Group files suit against University

August 26, 2004

 

All eyes were on members of the Alpha Iota Omega fraternity Wednesday afternoon as they stood in the middle of the Pit – amidst a mass of reporters and swarms of students – and formally declared the federal lawsuit they have filed against the University.

 

The all-male Christian fraternity is fighting to reinstate its official University recognition, which was revoked last year after members refused to sign a nondiscrimination policy required of all campus organizations.

 

Trevor Hamm, Carlon Myrick and Jonathan Park – the three members of the all-male Christian fraternity – came out of the shadows in which they have been hiding since their situation began to make headlines nationwide.

 

“Stated frankly, it is in no way, shape or form the intention of Alpha Iota Omega to be arbitrarily ‘shaking the waters’ as some might perceive it to be,” Hamm read from a prepared statement.

 

“Attempts to reach an understanding with the University have failed; therefore, today, we are asking a federal judge to allow us to continue our organization’s mission and share our faith with our fellow students as an official student organization.”

 

Hamm stood in front of a support network of the fraternity’s board of directors and lawyers from Alliance Defense Fund, an Arizona-based religious liberties group that has taken on the AIO’s fight for recognition.

 

“We are a fraternity, a Christian fraternity,” said Tremayne Manson, president of AIO’s board of directors, after the press conference. “Every, every, every fraternity has always had standards on which they stipulate membership.”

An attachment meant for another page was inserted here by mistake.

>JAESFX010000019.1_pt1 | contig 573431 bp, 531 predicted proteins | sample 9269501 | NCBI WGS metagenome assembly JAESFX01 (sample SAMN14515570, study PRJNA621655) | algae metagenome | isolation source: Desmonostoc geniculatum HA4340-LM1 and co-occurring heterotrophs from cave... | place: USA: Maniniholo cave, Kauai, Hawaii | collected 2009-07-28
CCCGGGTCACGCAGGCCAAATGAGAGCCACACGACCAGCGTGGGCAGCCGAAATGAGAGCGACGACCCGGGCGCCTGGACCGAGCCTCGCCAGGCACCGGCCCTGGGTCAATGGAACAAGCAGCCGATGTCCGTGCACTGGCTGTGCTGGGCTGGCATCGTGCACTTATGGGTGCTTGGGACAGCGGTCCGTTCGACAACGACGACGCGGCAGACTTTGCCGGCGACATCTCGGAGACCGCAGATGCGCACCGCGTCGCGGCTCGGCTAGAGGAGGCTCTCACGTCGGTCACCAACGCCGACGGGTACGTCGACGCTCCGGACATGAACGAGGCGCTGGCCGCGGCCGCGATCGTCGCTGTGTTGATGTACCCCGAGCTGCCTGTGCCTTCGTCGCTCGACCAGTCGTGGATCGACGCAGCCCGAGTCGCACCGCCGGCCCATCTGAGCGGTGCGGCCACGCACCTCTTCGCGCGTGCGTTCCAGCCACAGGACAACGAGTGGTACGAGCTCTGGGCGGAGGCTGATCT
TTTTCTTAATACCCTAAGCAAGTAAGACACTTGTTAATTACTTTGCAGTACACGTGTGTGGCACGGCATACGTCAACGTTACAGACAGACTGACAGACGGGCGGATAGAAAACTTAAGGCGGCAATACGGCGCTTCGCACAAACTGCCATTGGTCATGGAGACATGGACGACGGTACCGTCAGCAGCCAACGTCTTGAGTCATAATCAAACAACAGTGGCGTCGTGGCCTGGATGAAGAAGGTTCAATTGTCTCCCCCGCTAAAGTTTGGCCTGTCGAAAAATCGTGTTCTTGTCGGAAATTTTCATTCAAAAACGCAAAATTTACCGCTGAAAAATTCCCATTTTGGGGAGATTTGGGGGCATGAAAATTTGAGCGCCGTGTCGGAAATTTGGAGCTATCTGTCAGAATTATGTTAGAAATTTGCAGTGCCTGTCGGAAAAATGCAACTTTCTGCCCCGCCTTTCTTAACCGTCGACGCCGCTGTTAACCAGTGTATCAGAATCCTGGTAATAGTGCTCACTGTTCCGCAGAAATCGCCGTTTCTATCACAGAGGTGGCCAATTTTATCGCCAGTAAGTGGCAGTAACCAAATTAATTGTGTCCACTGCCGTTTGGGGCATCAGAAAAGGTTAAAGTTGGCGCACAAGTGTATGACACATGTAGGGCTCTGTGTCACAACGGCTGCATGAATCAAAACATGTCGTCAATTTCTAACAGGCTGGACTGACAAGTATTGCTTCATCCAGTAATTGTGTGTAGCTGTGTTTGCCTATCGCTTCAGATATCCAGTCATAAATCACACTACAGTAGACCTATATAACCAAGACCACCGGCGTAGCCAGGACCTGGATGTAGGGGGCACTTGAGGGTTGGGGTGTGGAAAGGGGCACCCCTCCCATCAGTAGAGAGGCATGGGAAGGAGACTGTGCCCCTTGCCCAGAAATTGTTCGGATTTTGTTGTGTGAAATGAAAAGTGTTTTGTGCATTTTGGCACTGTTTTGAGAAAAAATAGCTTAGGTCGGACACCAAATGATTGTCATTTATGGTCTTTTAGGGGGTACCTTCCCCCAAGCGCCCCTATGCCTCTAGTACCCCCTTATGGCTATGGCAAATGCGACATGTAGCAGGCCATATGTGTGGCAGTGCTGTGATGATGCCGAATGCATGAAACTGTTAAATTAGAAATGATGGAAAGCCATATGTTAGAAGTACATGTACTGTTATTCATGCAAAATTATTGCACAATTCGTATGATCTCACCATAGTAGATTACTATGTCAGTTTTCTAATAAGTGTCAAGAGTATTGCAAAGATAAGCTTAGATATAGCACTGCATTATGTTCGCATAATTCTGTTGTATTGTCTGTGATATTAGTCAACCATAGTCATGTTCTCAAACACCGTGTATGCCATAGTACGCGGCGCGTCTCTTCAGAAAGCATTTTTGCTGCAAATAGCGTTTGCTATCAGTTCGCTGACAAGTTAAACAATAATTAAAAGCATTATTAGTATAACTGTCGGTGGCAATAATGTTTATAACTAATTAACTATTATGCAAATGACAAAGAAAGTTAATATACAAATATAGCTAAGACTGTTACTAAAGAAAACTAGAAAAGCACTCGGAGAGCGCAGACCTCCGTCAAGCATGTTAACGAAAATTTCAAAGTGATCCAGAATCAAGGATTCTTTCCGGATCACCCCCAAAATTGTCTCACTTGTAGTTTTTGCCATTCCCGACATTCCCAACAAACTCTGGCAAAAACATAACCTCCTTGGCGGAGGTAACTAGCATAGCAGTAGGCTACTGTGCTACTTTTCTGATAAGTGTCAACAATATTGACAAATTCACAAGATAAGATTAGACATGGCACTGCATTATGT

The lawsuit, which was filed in the U.S. District Court in Greensboro on Wednesday, argues that the First Amendment of the U.S. Constitution guarantees the fraternity the right to discriminate while retaining official UNC recognition.

 

University officials have held that they must balance the rights of equal protection, guaranteed by the Fourteenth Amendment, and those of free speech guaranteed by the First Amendment.

 

The University now has 20 days to respond to the lawsuit.

 

All student organizations seeking official UNC recognition and access to funding and facilities must sign an agreement that includes the University’s nondiscrimination clause.

 

“If there is a determination that our policy is for some reason unconstitutional – that we did not do a good job of balancing the First Amendment with the 14th Amendment – then I think we would make a change,” said Richard “Stick” Williams, chairman of the UNC Board of Trustees.

 

“But right now, I am expecting that the courts would look at this and recognize that what we are doing is really trying to balance those rights.”

 

As part of the lawsuit, members of the fraternity also are protesting the sexual orientation nondiscrimination policies by which officially recognized student organizations also must abide.

 

AIO’s code of conduct prohibits sexual activity outside the sanctity of marriage, which members define as a union between one man and one woman, according to the lawsuit.

 

The Alliance Defense Fund has represented students in similar cases at universities across the country, including the University of Minnesota, the University of Oklahoma, the University of Texas, the University of Wisconsin and Penn State University.

 

Critics of UNC say that the current controversy reflects a nationwide trend in restricting the marketplace of ideas at universities.

 

“UNC is not unique in this policy; it a is rule rather than the exception at public universities,” said David French, president of the Foundation for Individual Rights in Education, an organization that first took on the fraternity’s fight.

 

“That is why this lawsuit at UNC is not the first of its kind and may not be the last,” he said. “That is why it is attracting a lot of attention.”

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Schools: University of North Carolina – Chapel Hill Cases: University of North Carolina at Chapel Hill: Denial of Freedom of Association for Christian Fraternity